Adjectives: Avoiding adjective overuse

Many writers of fiction use adjectives as a quick way of telling us what a character is like: how they appear, how they feel, how we should view them. Look at the following examples of how adjectives are used to provide a basic description:

Adverbs

Adverbs are words that typically modify a verb, an adjective, another adverb or an entire sentence:

  • ‘I keep hoping they'll come back,’ Tanya said despairingly. [W2F-006 #244]

In this case the adverb modifies the verb said.

  • It’s a very fast road all the way. [S1A-021 #195]

In this case the adverb modifies the adjective fast.

Adverbs: Avoiding adverb overuse

Adverbs are quite a varied class of words, which work in several different ways in sentences. Think of examples like obviously, afterwards, extremelygently. These show that adverbs can express many different kinds of meaning.

This makes adverbs a useful word class. However, many experienced writers advise us to avoid overusing adverbs, and instead find other ways of describing actions and events.

Conjunctions

Conjunctions are words that link linguistic units such as words, phrases or clauses.

We distinguish coordinating conjunctions such as andor and but from subordinating conjunctions such as because, since, when, while, etc.

Examples of coordinating conjunctions conjunctions are:

Determiners

Determiners form a class of words that occur in the left-most position inside noun phrases. They thus precede nouns, as well as any adjectives that may be present.

The most common determiners are the and a/an (these are also called the definite aticle and indefinite article).

Here are some more determiners:

Double negatives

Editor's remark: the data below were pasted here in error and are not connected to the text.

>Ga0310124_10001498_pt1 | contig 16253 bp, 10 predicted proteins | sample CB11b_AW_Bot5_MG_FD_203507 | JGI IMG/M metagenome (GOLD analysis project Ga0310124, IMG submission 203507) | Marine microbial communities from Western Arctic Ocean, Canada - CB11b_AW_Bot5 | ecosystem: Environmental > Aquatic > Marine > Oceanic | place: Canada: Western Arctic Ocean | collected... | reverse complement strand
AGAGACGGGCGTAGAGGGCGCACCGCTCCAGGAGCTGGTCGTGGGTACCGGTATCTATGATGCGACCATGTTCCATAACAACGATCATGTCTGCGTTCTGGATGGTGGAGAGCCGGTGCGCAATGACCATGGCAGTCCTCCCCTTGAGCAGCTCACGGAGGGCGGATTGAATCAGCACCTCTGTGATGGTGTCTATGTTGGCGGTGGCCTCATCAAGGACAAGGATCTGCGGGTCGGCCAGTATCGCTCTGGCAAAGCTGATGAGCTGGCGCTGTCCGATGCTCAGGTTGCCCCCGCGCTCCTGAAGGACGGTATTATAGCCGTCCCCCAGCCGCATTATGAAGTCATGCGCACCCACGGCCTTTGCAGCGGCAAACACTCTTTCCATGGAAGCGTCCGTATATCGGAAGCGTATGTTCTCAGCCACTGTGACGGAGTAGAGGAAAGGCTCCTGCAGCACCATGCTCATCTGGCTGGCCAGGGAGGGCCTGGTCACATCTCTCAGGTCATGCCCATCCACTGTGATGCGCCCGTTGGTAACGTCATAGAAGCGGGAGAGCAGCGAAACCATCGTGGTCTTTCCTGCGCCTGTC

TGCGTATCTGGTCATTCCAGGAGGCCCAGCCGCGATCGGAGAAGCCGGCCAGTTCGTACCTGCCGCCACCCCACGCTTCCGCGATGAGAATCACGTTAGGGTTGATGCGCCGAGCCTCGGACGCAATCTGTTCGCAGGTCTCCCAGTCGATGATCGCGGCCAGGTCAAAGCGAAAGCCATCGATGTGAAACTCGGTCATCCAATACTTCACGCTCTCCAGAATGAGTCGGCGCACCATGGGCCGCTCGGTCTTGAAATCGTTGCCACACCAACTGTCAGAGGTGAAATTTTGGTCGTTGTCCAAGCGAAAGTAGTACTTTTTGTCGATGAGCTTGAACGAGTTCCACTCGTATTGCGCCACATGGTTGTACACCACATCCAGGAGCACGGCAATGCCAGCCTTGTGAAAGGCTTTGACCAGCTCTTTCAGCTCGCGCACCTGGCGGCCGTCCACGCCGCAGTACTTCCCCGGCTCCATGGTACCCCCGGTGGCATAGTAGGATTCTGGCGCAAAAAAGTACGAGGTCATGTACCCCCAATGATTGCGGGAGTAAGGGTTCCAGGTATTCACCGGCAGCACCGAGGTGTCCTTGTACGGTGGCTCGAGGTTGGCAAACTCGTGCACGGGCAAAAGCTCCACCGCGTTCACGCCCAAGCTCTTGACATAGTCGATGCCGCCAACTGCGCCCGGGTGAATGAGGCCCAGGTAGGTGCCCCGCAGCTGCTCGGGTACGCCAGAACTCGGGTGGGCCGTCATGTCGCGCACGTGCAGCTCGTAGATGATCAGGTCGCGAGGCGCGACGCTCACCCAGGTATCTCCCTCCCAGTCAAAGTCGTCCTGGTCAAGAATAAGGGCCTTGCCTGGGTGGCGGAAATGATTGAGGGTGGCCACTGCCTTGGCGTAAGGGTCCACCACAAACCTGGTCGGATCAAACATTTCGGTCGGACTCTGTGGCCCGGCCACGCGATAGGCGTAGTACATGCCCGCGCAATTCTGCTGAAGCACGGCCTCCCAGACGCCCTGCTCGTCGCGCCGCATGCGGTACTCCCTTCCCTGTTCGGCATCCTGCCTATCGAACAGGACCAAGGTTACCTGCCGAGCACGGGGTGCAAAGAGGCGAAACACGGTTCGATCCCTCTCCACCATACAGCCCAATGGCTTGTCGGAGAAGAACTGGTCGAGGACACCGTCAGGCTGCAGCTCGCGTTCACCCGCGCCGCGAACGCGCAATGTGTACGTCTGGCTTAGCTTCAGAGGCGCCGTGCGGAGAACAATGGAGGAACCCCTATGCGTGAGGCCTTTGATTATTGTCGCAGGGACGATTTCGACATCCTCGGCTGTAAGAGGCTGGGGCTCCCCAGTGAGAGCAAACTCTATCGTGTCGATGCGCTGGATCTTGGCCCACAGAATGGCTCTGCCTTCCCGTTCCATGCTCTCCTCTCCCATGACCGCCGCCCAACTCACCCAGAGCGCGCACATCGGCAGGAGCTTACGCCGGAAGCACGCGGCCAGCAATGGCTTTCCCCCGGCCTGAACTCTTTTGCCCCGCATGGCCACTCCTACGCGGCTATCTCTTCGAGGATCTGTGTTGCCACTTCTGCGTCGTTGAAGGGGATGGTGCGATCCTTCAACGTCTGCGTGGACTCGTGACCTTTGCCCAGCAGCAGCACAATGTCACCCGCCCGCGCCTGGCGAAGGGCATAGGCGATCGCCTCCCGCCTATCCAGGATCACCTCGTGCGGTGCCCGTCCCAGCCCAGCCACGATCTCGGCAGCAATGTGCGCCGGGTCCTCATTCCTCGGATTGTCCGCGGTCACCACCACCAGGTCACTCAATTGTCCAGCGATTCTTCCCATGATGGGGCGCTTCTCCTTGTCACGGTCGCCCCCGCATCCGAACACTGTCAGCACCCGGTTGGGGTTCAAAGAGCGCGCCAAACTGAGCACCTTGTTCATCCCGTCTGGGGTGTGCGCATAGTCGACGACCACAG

Since the 17th century, English grammarians have spoken out against constructions with double negatives. Before the 17th century, double negatives were considered perfectly acceptable in English, like in present-day Spanish, French and many other languages of the world. Even today we're often taught to avoid a double negative.

The idea is that we should try to avoid saying something like:

  • He didn't not get the prize.

This is because in logic, two nots cancel each other out. So the statement above would logically mean:

Nouns

In terms of meaning, nouns are sometimes described as ‘naming words’ – words for people, animals and things. The noun class does include many words of this kind: brother, baby, rabbit, horse, handbag, chair. These all refer to physical beings or objects – they are concrete nouns. But there are also many abstract nouns – nouns with abstract (non-material) meanings, like pleasure, sight, kindness.

Nouns: Concrete and abstract

Strictly speaking, the distinction between concrete noun and abstract noun is not really a matter of grammar, but of semantics. In other words, the decision to label a noun as concrete or abstract is more to do with the word’s meaning than its grammatical form or function.

There is very little, if any, grammatical difference between the ways in which abstract and concrete nouns operate.